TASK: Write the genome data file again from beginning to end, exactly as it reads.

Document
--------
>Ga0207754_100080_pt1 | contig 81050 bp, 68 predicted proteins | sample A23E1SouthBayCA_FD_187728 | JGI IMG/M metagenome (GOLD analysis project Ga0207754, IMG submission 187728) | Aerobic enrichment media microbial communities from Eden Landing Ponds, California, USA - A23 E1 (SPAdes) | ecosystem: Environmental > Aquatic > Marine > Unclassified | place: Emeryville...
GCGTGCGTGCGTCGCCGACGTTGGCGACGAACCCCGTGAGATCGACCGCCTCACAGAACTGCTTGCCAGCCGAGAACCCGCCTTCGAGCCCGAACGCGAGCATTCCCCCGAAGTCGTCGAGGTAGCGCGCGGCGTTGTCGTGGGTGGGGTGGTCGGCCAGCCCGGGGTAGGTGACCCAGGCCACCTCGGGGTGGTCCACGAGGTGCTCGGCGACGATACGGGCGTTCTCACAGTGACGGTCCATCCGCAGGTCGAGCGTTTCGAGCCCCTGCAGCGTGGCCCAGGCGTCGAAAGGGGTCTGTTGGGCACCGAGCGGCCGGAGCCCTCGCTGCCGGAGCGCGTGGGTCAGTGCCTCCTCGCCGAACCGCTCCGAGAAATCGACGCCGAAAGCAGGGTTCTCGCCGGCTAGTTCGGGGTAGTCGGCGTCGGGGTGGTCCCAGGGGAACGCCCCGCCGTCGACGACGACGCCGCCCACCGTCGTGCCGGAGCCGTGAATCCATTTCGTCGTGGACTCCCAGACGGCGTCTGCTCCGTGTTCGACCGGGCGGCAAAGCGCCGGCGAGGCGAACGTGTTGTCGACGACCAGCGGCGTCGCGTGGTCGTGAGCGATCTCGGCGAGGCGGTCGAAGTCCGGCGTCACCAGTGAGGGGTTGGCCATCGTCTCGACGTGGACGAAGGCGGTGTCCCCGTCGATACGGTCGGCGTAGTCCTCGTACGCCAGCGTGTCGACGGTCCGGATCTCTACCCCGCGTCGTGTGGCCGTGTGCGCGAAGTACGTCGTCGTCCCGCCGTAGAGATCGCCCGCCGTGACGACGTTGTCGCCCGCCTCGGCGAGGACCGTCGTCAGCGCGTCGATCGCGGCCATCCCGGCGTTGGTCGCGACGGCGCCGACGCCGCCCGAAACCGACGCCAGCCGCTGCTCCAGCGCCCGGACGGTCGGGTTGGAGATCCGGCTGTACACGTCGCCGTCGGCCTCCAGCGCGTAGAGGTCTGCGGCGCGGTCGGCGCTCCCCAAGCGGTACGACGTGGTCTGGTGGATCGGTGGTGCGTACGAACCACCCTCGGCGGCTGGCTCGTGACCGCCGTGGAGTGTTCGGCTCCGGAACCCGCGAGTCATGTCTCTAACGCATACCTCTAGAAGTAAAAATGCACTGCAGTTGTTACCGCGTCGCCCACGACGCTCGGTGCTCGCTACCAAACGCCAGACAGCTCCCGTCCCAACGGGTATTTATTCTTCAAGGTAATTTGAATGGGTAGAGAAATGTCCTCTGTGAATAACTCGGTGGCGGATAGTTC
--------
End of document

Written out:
>Ga0207754_100080_pt1 | contig 81050 bp, 68 predicted proteins | sample A23E1SouthBayCA_FD_187728 | JGI IMG/M metagenome (GOLD analysis project Ga0207754, IMG submission 187728) | Aerobic enrichment media microbial communities from Eden Landing Ponds, California, USA - A23 E1 (SPAdes) | ecosystem: Environmental > Aquatic > Marine > Unclassified | place: Emeryville...
GCGTGCGTGCGTCGCCGACGTTGGCGACGAACCCCGTGAGATCGACCGCCTCACAGAACTGCTTGCCAGCCGAGAACCCGCCTTCGAGCCCGAACGCGAGCATTCCCCCGAAGTCGTCGAGGTAGCGCGCGGCGTTGTCGTGGGTGGGGTGGTCGGCCAGCCCGGGGTAGGTGACCCAGGCCACCTCGGGGTGGTCCACGAGGTGCTCGGCGACGATACGGGCGTTCTCACAGTGACGGTCCATCCGCAGGTCGAGCGTTTCGAGCCCCTGCAGCGTGGCCCAGGCGTCGAAAGGGGTCTGTTGGGCACCGAGCGGCCGGAGCCCTCGCTGCCGGAGCGCGTGGGTCAGTGCCTCCTCGCCGAACCGCTCCGAGAAATCGACGCCGAAAGCAGGGTTCTCGCCGGCTAGTTCGGGGTAGTCGGCGTCGGGGTGGTCCCAGGGGAACGCCCCGCCGTCGACGACGACGCCGCCCACCGTCGTGCCGGAGCCGTGAATCCATTTCGTCGTGGACTCCCAGACGGCGTCTGCTCCGTGTTCGACCGGGCGGCAAAGCGCCGGCGAGGCGAACGTGTTGTCGACGACCAGCGGCGTCGCGTGGTCGTGAGCGATCTCGGCGAGGCGGTCGAAGTCCGGCGTCACCAGTGAGGGGTTGGCCATCGTCTCGACGTGGACGAAGGCGGTGTCCCCGTCGATACGGTCGGCGTAGTCCTCGTACGCCAGCGTGTCGACGGTCCGGATCTCTACCCCGCGTCGTGTGGCCGTGTGCGCGAAGTACGTCGTCGTCCCGCCGTAGAGATCGCCCGCCGTGACGACGTTGTCGCCCGCCTCGGCGAGGACCGTCGTCAGCGCGTCGATCGCGGCCATCCCGGCGTTGGTCGCGACGGCGCCGACGCCGCCCGAAACCGACGCCAGCCGCTGCTCCAGCGCCCGGACGGTCGGGTTGGAGATCCGGCTGTACACGTCGCCGTCGGCCTCCAGCGCGTAGAGGTCTGCGGCGCGGTCGGCGCTCCCCAAGCGGTACGACGTGGTCTGGTGGATCGGTGGTGCGTACGAACCACCCTCGGCGGCTGGCTCGTGACCGCCGTGGAGTGTTCGGCTCCGGAACCCGCGAGTCATGTCTCTAACGCATACCTCTAGAAGTAAAAATGCACTGCAGTTGTTACCGCGTCGCCCACGACGCTCGGTGCTCGCTACCAAACGCCAGACAGCTCCCGTCCCAACGGGTATTTATTCTTCAAGGTAATTTGAATGGGTAGAGAAATGTCCTCTGTGAATAACTCGGTGGCGGATAGTTC